Pacific University Philharmonic - May 6, 2018

Program Notes
Beethoven - Leonore Overture No. 3

Ludwig van Beethoven was born in Bonn (Germany) in 1770. Died in Vienna in 1826 at age 56.

Leonore Overture No. 3 is one of four overtures that Beethoven wrote for his only opera: "Fidelio." Beethoven worked on this opera for about 10 years (!!!), from 1804 (when the composer was 34 years old) to the performance of its final version in 1814. 

Leonore Overture No. 3 has become a very popular stand-alone concert piece, independent from the opera for which it was created. It's a self-contained, highly dramatic piece of music that is fully enjoyable on its own. In other words, it's not necessary to know the plot to "Fidelio" to appreciate this overture. 

However, here is the gist of it: 


The setting is a Spanish prison outside Seville in the late 18th century. Florestan, a nobleman, has been unjustly arrested by Pizarro, a rival nobleman who governs over this prison. Florestan's wife Leonore disguises herself as a young man named Fidelio to infiltrate Pizarro's prison and rescue Florestan. The characters learn that an official minister will be visiting the prison the next day to inspect it. Pizarro decides to murder Florestan before the minister's visit. Leonore reveals her identity in the nick of time, just as trumpets announce the arrival of the minister. Does she manage to rescue Florestan?


The ending of Leonore Overture No. 3 gives a very clear answer, just as the piece as a whole gives a remarkable portrait of the dramatic arc of the opera itself. 

What to listen for?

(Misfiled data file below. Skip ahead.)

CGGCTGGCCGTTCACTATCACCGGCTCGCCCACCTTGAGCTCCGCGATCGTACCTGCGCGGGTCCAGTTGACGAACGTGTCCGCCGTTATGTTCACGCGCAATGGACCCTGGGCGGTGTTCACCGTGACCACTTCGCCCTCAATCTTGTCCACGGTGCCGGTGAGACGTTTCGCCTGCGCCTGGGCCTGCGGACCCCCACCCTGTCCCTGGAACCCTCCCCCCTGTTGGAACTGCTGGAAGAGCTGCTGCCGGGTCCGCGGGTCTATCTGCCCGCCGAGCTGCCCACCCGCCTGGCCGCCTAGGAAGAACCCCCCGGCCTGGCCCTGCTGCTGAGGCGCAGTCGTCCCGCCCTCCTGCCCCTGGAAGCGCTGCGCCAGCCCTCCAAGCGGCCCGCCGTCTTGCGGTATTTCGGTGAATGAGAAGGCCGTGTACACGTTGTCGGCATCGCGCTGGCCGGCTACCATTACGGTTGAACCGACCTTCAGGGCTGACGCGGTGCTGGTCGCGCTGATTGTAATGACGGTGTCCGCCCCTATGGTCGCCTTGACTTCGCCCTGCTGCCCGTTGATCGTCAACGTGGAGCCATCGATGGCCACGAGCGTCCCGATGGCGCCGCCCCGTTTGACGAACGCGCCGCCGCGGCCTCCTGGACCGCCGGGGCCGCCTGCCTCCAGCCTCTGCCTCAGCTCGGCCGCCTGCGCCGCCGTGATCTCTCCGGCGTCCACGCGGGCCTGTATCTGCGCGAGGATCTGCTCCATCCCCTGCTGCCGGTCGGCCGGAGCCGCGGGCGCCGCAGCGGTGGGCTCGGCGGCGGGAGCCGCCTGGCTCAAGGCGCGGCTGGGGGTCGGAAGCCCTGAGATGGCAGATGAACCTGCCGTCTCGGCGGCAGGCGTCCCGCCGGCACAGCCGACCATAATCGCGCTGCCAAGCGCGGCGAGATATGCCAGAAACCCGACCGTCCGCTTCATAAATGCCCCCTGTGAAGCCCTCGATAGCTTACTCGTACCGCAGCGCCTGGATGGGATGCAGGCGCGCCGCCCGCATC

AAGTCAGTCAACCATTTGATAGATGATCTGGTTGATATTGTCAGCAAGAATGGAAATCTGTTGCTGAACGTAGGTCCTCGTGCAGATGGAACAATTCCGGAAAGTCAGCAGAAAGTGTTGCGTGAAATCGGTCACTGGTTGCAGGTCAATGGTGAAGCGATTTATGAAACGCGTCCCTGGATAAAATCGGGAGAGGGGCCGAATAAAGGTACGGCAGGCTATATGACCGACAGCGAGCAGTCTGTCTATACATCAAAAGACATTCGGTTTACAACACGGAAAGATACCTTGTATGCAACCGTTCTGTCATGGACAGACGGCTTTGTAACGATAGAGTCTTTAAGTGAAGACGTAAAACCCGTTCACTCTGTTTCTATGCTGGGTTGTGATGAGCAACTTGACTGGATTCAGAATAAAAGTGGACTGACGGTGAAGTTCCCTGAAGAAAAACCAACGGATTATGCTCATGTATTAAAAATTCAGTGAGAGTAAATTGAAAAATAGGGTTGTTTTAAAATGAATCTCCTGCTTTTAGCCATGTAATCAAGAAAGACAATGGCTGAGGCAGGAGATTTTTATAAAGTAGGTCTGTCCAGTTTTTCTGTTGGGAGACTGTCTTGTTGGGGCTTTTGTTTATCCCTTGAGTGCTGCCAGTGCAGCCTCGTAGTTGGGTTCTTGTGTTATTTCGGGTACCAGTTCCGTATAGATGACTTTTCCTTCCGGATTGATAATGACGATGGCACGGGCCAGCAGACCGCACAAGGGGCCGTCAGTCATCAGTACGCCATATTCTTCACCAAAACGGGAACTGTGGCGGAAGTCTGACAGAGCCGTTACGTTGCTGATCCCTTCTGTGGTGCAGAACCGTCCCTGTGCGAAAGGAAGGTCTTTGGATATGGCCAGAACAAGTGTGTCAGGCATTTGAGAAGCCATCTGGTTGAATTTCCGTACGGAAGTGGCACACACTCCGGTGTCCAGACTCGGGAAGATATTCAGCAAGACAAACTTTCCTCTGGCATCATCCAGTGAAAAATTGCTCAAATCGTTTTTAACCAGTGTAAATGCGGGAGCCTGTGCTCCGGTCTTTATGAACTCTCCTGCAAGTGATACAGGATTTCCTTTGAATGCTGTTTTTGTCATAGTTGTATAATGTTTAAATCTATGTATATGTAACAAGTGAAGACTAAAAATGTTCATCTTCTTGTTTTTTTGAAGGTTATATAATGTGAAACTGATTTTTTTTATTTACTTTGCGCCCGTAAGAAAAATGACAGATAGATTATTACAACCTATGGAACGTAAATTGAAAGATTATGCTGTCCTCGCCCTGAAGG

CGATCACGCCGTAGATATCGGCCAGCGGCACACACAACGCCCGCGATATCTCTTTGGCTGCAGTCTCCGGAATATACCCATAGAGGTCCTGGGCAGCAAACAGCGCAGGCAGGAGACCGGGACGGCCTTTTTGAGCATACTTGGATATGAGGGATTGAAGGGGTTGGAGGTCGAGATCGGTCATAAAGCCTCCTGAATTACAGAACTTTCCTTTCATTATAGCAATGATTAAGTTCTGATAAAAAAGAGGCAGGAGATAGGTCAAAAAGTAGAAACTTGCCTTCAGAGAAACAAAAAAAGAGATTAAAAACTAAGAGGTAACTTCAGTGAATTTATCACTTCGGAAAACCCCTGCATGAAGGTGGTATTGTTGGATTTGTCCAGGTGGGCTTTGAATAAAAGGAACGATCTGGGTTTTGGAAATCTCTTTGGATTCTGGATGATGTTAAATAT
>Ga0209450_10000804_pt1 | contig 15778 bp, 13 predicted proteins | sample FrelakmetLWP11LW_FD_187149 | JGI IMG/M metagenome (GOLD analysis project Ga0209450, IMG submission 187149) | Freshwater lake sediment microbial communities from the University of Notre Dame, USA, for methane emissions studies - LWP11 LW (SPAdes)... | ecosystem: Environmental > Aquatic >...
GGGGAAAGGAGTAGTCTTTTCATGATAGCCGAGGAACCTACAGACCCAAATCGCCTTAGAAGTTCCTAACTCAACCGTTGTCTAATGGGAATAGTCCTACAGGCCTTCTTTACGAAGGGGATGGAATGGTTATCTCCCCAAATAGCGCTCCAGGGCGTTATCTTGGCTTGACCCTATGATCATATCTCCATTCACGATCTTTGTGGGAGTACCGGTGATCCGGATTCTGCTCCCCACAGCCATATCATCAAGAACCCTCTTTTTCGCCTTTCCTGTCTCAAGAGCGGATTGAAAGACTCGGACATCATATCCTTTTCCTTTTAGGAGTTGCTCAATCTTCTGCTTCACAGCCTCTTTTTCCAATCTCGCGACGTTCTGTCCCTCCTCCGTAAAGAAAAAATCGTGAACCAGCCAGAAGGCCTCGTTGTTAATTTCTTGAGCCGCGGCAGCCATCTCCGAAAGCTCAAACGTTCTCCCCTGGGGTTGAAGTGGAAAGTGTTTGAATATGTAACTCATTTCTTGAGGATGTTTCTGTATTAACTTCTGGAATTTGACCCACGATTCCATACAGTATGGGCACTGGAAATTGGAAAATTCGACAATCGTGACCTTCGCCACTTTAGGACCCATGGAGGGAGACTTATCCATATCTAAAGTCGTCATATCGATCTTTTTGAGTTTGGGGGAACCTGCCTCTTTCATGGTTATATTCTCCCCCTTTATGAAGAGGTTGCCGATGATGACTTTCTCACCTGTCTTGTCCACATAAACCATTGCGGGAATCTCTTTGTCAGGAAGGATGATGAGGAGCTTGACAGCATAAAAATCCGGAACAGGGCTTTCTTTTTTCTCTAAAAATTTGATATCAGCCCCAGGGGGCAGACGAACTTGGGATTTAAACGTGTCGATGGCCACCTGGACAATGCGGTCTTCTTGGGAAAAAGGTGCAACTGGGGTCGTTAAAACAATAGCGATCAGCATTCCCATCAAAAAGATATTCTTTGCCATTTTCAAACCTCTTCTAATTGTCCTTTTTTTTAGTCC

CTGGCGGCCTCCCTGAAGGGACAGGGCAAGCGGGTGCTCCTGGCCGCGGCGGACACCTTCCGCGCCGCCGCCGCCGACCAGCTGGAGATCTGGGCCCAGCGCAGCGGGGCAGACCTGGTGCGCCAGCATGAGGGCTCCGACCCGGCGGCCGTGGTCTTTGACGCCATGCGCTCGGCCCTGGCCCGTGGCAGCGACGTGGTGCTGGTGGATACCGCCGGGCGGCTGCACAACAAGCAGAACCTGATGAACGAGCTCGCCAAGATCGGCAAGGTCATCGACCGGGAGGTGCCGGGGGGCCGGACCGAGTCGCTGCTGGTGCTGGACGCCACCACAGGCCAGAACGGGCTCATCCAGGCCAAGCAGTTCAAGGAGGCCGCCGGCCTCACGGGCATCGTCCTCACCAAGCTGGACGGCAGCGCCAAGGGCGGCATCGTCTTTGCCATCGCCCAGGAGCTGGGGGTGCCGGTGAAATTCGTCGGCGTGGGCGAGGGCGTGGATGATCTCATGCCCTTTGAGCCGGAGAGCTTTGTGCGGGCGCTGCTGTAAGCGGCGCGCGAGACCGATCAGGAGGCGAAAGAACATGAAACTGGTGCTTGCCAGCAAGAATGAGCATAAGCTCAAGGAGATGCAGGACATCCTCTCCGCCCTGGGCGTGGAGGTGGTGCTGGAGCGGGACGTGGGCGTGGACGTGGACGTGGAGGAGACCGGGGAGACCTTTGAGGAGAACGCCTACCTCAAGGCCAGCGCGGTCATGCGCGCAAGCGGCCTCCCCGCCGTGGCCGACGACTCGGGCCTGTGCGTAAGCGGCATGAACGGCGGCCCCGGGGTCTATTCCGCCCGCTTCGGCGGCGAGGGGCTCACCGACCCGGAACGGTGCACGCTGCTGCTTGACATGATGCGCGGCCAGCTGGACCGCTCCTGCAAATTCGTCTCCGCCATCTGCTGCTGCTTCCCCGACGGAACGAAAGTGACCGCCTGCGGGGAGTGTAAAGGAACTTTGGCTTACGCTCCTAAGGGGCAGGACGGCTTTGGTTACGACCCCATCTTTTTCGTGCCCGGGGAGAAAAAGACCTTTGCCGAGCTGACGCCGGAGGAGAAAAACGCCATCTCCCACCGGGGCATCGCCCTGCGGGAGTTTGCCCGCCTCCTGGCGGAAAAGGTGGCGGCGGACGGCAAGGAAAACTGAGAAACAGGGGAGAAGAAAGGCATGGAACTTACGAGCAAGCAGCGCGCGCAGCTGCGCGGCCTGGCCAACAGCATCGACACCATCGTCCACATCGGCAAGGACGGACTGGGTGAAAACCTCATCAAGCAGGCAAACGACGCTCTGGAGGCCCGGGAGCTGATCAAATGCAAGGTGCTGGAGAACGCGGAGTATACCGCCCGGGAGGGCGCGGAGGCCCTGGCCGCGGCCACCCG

The very opening of the slow introduction could be a depiction of going down the dark stairs into the prison cells.

The joyous Allegro might represent Florestan remembering his happy days before his unjust imprisonment and his hopes of being released.

Listen for the off-stage trumpet calls representing the arrival of the minister (it happens twice).

Soon after the second trumpet call, a solo flute brings back the main Allegro theme in a jubilant, almost playful manner.


The ecstatic coda, which begins with fast violin runs as the rest of the strings gradually join in, very clearly tells the listener how the story ends.


Further Reading


Chicago Symphony program notes by Phillip Huscher - tap here

Kennedy Center program notes by Richard Freed - tap here

San Francisco Symphony program notes by Michael Steinberg - tap here

Good-ole Wiki article - tap here



Images grabbed from here and from here.

Beethoven - Concerto for Violin, Cello, and Piano 
in C major, Op. 56

Beethoven wrote his Concerto for Violin, Cello and Piano (aka the "Triple Concerto") in 1803, just one year before starting formal work on Fidelio. It is Beethoven's least performed concerto for several reasons, chief among them 1) the fact that it requires not one but three soloists, and 2) the piece has a reputation for being excessively prolix.